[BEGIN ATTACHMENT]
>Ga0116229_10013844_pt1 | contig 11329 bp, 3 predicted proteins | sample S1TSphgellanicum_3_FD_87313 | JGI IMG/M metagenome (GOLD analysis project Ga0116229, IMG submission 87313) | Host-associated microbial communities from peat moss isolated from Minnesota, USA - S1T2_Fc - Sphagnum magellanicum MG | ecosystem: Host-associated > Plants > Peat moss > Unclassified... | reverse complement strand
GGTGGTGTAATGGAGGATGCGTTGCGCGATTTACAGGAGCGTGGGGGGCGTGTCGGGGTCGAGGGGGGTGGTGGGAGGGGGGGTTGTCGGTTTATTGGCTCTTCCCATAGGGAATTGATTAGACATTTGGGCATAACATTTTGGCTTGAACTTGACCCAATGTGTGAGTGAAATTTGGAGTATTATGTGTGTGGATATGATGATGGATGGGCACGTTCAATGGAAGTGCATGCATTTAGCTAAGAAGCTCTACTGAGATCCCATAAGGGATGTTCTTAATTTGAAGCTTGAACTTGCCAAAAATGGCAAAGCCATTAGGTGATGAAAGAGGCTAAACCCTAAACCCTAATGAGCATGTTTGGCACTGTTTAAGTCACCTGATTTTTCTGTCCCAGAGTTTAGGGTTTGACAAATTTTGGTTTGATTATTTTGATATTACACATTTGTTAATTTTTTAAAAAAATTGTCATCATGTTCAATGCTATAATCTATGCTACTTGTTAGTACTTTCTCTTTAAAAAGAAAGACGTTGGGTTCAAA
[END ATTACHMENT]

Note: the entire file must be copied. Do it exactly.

>Ga0116229_10013844_pt1 | contig 11329 bp, 3 predicted proteins | sample S1TSphgellanicum_3_FD_87313 | JGI IMG/M metagenome (GOLD analysis project Ga0116229, IMG submission 87313) | Host-associated microbial communities from peat moss isolated from Minnesota, USA - S1T2_Fc - Sphagnum magellanicum MG | ecosystem: Host-associated > Plants > Peat moss > Unclassified... | reverse complement strand
GGTGGTGTAATGGAGGATGCGTTGCGCGATTTACAGGAGCGTGGGGGGCGTGTCGGGGTCGAGGGGGGTGGTGGGAGGGGGGGTTGTCGGTTTATTGGCTCTTCCCATAGGGAATTGATTAGACATTTGGGCATAACATTTTGGCTTGAACTTGACCCAATGTGTGAGTGAAATTTGGAGTATTATGTGTGTGGATATGATGATGGATGGGCACGTTCAATGGAAGTGCATGCATTTAGCTAAGAAGCTCTACTGAGATCCCATAAGGGATGTTCTTAATTTGAAGCTTGAACTTGCCAAAAATGGCAAAGCCATTAGGTGATGAAAGAGGCTAAACCCTAAACCCTAATGAGCATGTTTGGCACTGTTTAAGTCACCTGATTTTTCTGTCCCAGAGTTTAGGGTTTGACAAATTTTGGTTTGATTATTTTGATATTACACATTTGTTAATTTTTTAAAAAAATTGTCATCATGTTCAATGCTATAATCTATGCTACTTGTTAGTACTTTCTCTTTAAAAAGAAAGACGTTGGGTTCAAA